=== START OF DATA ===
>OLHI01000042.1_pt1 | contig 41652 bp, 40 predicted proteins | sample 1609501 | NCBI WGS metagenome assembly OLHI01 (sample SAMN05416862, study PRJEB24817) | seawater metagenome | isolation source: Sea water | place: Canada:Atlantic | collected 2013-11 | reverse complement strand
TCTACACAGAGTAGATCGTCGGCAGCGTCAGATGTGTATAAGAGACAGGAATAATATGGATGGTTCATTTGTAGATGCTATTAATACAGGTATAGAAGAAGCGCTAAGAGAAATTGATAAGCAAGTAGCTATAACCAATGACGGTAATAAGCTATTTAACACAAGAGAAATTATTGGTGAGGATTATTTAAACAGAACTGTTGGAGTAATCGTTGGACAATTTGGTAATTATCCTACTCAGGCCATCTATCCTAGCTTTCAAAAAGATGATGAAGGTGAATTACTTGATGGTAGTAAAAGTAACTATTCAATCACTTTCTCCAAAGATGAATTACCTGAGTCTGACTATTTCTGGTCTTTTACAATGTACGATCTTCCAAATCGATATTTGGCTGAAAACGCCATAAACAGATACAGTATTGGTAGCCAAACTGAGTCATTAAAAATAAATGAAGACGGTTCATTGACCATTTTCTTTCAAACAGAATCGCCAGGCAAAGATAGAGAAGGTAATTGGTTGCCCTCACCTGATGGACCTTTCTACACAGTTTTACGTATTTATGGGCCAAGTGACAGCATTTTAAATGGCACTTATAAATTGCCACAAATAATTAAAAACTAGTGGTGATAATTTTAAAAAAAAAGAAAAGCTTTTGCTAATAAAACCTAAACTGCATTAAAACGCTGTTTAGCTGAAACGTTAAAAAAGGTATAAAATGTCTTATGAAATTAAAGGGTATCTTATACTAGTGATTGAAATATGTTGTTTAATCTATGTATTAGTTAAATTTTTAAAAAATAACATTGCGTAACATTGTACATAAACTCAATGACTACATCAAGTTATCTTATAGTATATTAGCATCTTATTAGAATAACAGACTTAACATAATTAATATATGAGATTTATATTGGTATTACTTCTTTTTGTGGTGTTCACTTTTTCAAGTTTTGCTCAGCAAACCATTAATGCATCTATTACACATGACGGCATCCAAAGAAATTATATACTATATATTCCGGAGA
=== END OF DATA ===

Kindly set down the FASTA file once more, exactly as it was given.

>OLHI01000042.1_pt1 | contig 41652 bp, 40 predicted proteins | sample 1609501 | NCBI WGS metagenome assembly OLHI01 (sample SAMN05416862, study PRJEB24817) | seawater metagenome | isolation source: Sea water | place: Canada:Atlantic | collected 2013-11 | reverse complement strand
TCTACACAGAGTAGATCGTCGGCAGCGTCAGATGTGTATAAGAGACAGGAATAATATGGATGGTTCATTTGTAGATGCTATTAATACAGGTATAGAAGAAGCGCTAAGAGAAATTGATAAGCAAGTAGCTATAACCAATGACGGTAATAAGCTATTTAACACAAGAGAAATTATTGGTGAGGATTATTTAAACAGAACTGTTGGAGTAATCGTTGGACAATTTGGTAATTATCCTACTCAGGCCATCTATCCTAGCTTTCAAAAAGATGATGAAGGTGAATTACTTGATGGTAGTAAAAGTAACTATTCAATCACTTTCTCCAAAGATGAATTACCTGAGTCTGACTATTTCTGGTCTTTTACAATGTACGATCTTCCAAATCGATATTTGGCTGAAAACGCCATAAACAGATACAGTATTGGTAGCCAAACTGAGTCATTAAAAATAAATGAAGACGGTTCATTGACCATTTTCTTTCAAACAGAATCGCCAGGCAAAGATAGAGAAGGTAATTGGTTGCCCTCACCTGATGGACCTTTCTACACAGTTTTACGTATTTATGGGCCAAGTGACAGCATTTTAAATGGCACTTATAAATTGCCACAAATAATTAAAAACTAGTGGTGATAATTTTAAAAAAAAAGAAAAGCTTTTGCTAATAAAACCTAAACTGCATTAAAACGCTGTTTAGCTGAAACGTTAAAAAAGGTATAAAATGTCTTATGAAATTAAAGGGTATCTTATACTAGTGATTGAAATATGTTGTTTAATCTATGTATTAGTTAAATTTTTAAAAAATAACATTGCGTAACATTGTACATAAACTCAATGACTACATCAAGTTATCTTATAGTATATTAGCATCTTATTAGAATAACAGACTTAACATAATTAATATATGAGATTTATATTGGTATTACTTCTTTTTGTGGTGTTCACTTTTTCAAGTTTTGCTCAGCAAACCATTAATGCATCTATTACACATGACGGCATCCAAAGAAATTATATACTATATATTCCGGAGA